Virtually no crisis has a single cause.
According to Lars (2009) one of the root cause of
Swedish 1991-92 crisis was result of financial liberalization. As Lars argues:
Financial liberalization fundamentally affected the incentives of lenders and borrowers. After decades of non-price credit rationing, when interest rates were set below market rates and credit was allocated according to political preferences, commercial banks and savings banks were suddenly able to expand their lending without being hampered by regulatory restrictions. They entered into a fierce competition for market shares by freely offering loans to
households and firms.
Here it is worth to point out that the political allocation of the capital prior financial liberalization can also be considered one of the root causes, as without it market correction (the financial crisis) might not have been needed. Crises are often results of misallocation of resources in the economy (e.g. people investing too much into housing, or particular sector etc).
However, housing sector, together with bad incentives set up by Swedish tax policy, was also involved. As mentioned in the previous paragraph crises are often result of misallocation of resources for some reason. Again following Lars:
A lending boom started in 1985-86, channeling credit to asset markets - primarily to housing,
as well as to commercial real estate and to the stock market. The process was fuelled by rising
inflation and a tax system that favored borrowing, resulting in negative real after-tax rates. As
a result, there was a rapid increase in asset prices. They formed the basis for rising collateral
values and the increasing net wealth of households, further fuelling the credit expansion.
Within a couple of years, the aggregate credit volume had increased at an unprecedented
These financial developments impacted on the real economy. The macroeconomic outcome
was a strong boom in 1988-89, characterized by overfull employment, rising consumption and
falling private savings ratios, which eventually turned negative. The current account balance
worsened as export performance weakened and imports rose.
Finally, Sweden had a fixed exchange rate and it is well known that fixed exchange rate prevents central bank from managing boom and bust cycle as fixed exchange rate system preoccupies the tools that central bank could otherwise use for managing the economy. Fiscal policy of Sweden was not countercyclical either. Again citing from Lars:
Due to the pegged exchange rate for the krona, monetary policy was prevented from
mitigating the boom through interest rate increases. Fiscal policies were not sufficiently
tightened to arrest the boom, although national budgets posted large surpluses due to rising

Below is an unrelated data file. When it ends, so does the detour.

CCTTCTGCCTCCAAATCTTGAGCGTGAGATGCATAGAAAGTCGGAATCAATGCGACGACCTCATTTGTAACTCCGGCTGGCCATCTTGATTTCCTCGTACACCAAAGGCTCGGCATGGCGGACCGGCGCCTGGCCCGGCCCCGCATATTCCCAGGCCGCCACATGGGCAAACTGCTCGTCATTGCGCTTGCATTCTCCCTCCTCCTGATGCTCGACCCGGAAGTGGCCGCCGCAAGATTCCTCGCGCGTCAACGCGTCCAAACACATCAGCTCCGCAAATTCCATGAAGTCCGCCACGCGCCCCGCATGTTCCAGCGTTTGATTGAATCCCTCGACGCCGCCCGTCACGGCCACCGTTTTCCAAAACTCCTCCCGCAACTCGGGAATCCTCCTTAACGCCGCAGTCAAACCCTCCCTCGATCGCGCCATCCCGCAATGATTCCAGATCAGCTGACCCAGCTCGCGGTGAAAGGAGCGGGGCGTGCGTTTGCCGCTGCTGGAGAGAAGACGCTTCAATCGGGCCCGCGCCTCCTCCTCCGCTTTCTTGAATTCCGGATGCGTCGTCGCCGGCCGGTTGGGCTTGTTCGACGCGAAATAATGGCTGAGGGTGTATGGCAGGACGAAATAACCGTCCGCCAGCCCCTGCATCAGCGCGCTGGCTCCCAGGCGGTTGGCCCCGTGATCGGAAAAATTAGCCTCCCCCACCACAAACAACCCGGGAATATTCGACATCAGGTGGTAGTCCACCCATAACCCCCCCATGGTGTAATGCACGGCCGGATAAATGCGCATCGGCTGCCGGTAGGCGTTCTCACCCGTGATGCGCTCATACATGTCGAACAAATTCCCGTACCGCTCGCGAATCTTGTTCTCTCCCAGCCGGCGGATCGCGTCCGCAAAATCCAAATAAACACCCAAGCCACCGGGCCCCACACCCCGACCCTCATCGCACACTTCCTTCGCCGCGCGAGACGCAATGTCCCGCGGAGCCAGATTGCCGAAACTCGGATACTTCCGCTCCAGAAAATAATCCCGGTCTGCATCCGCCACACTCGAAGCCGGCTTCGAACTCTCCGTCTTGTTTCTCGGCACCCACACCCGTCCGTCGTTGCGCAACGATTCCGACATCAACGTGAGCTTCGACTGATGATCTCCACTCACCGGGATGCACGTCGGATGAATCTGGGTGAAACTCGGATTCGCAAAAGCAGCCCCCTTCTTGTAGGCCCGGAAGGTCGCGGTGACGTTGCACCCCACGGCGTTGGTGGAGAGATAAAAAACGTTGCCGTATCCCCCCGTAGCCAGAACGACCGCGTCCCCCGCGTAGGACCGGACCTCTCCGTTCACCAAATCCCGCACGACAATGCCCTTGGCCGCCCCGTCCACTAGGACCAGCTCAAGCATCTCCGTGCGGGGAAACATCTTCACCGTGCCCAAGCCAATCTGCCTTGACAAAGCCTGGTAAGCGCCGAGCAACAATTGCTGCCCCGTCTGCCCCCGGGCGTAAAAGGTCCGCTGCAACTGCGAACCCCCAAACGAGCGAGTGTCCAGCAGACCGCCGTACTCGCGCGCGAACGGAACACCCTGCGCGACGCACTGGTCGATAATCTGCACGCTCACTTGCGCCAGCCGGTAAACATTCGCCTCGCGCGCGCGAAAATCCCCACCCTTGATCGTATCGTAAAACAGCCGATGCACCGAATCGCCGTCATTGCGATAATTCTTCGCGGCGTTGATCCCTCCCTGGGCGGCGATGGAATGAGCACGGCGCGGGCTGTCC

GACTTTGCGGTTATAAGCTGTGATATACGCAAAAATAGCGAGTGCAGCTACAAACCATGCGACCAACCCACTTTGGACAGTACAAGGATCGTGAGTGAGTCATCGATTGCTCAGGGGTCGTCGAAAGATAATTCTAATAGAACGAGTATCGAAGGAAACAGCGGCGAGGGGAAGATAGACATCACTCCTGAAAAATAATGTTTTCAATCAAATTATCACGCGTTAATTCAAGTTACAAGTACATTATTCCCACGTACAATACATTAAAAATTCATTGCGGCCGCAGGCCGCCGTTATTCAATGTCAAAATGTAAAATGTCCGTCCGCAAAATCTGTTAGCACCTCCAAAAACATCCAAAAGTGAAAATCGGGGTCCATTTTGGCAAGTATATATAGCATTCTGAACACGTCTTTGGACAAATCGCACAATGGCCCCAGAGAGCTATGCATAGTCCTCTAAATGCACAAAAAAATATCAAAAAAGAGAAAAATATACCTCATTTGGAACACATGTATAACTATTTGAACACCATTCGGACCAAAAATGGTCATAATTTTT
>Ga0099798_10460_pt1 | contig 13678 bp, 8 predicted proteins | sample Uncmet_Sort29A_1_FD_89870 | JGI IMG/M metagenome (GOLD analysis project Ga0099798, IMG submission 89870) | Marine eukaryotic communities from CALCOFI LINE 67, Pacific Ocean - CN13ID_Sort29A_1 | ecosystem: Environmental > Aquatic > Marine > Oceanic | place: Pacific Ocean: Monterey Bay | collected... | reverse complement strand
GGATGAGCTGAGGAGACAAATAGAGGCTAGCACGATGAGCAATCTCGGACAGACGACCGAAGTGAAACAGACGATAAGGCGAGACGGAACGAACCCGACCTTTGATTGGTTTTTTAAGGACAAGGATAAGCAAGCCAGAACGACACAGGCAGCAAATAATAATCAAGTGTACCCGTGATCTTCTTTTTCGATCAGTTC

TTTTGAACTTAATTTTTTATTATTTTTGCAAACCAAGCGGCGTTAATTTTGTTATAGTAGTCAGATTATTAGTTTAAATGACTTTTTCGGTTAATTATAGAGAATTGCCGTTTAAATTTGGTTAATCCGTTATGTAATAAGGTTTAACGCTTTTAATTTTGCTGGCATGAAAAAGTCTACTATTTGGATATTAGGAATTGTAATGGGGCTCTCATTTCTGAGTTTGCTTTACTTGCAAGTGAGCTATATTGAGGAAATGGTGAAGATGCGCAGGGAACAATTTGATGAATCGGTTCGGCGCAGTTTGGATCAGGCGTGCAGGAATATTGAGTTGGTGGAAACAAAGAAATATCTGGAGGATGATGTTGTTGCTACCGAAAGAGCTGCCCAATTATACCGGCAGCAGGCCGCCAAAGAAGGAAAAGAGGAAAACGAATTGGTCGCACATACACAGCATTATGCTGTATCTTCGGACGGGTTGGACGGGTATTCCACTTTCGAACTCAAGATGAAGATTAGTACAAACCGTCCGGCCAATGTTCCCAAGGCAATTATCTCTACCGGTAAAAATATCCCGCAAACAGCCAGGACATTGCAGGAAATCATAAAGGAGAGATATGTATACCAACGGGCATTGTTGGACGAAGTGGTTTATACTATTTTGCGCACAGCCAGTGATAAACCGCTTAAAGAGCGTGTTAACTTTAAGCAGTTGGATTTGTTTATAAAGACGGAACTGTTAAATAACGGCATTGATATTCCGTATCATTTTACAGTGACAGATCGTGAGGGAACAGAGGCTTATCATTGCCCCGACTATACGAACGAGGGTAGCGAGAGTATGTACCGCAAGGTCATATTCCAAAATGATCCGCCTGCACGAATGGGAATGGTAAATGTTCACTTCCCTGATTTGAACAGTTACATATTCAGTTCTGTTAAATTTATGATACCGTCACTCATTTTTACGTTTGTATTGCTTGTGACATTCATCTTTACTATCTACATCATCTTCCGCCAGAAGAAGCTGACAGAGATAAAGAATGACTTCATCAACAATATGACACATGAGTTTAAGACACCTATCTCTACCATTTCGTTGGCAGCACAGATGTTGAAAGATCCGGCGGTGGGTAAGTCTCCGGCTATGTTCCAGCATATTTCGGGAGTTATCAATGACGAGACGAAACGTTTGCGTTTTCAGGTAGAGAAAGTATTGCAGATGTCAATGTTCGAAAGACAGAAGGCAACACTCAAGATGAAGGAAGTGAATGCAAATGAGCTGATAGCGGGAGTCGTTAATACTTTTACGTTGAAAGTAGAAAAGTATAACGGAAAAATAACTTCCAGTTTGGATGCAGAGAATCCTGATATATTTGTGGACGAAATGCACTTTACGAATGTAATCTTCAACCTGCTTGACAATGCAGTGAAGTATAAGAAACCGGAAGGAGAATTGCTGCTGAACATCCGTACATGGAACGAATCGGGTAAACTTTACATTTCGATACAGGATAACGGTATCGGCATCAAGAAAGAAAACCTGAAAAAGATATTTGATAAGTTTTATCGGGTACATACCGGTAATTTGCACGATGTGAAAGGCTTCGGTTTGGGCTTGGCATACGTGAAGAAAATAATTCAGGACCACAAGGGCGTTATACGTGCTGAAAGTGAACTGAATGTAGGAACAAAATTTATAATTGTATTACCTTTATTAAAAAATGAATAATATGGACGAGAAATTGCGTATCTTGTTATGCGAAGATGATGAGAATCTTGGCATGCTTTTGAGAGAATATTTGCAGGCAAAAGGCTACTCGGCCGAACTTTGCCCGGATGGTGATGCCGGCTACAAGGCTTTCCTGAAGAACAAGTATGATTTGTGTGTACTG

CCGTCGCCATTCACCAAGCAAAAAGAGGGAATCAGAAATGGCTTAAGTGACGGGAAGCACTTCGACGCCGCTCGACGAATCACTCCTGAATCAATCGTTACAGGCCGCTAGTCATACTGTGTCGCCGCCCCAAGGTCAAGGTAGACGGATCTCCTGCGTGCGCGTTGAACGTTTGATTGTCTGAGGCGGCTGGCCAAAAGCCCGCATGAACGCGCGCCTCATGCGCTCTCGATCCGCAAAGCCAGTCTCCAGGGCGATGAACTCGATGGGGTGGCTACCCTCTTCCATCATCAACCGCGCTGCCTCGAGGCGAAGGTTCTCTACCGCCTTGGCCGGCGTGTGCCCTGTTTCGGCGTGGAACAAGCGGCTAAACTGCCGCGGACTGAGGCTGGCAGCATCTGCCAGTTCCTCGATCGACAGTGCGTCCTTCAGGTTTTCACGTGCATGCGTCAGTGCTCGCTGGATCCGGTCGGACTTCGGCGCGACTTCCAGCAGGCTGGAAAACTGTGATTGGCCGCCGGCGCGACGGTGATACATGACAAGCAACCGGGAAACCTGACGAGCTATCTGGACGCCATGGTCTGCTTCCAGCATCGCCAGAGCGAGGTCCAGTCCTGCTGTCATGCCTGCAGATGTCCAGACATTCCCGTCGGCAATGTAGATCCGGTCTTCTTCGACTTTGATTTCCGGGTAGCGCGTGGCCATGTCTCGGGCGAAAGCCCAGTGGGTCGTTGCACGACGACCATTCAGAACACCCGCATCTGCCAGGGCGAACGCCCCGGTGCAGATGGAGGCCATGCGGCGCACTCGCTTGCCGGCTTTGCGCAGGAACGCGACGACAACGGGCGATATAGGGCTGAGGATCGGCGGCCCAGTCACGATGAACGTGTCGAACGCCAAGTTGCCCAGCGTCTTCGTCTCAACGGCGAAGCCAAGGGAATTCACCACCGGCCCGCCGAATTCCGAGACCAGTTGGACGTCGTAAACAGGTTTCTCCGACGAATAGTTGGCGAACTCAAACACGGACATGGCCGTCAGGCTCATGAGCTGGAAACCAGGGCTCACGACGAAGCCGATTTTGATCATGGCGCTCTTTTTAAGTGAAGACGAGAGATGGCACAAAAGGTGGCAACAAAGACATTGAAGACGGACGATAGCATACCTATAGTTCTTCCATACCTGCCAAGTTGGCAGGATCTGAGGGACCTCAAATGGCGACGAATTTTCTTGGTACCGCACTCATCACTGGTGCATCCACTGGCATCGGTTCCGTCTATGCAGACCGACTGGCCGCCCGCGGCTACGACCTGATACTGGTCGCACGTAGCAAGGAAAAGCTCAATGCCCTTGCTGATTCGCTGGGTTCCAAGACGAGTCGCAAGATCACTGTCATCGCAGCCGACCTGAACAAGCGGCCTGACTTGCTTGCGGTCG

tax revenues from higher consumption, wages, property values and capital gains.
Finally, there were also some external causes (Lars 2009).
The boom in the real economy was eventually halted in 1989-90 and turned into a bust as a
result of a combination of events, both international and domestic. Real interest rates rose
internationally as a result of the contractionary German monetary policy following German
reunification. Rising German interest rates exerted strong upward pressure on Swedish
interest rates, as the krona was pegged to the ecu - the virtual European currency unit - in May 1991. An additional real interest rate shock emerged when the Swedish central bank, the Riksbank, raised nominal interest rates to defend the pegged krona rates against recurring
speculative attacks in 1989-92.
Hence the crisis can be seen as being caused by combination of following factors:
- Financial liberalization: financial liberalization is not always bad per se but if there were bad incentives put in the market it will eventually lead to market correction.
- Political credit rationing: if credit and capital is rationed at below market interest rates that will almost inevitably lead to imbalances that will require some sort of correction at some point.
- Bad incentives baked into tax system: favoring borrowing by making mortgage interest deductible from income tax
- Exchange rate peg: a well known price for having fixed exchange rate is giving up monetary sovereignty as central bank must use (most of) its tools to keep the exchange rate fixed instead of using the same tools to manage business cycle.
- Rise in real interest rates due to German monetary policy in wake of reunification. Sweden is small open economy so it is exposed to economic developments abroad.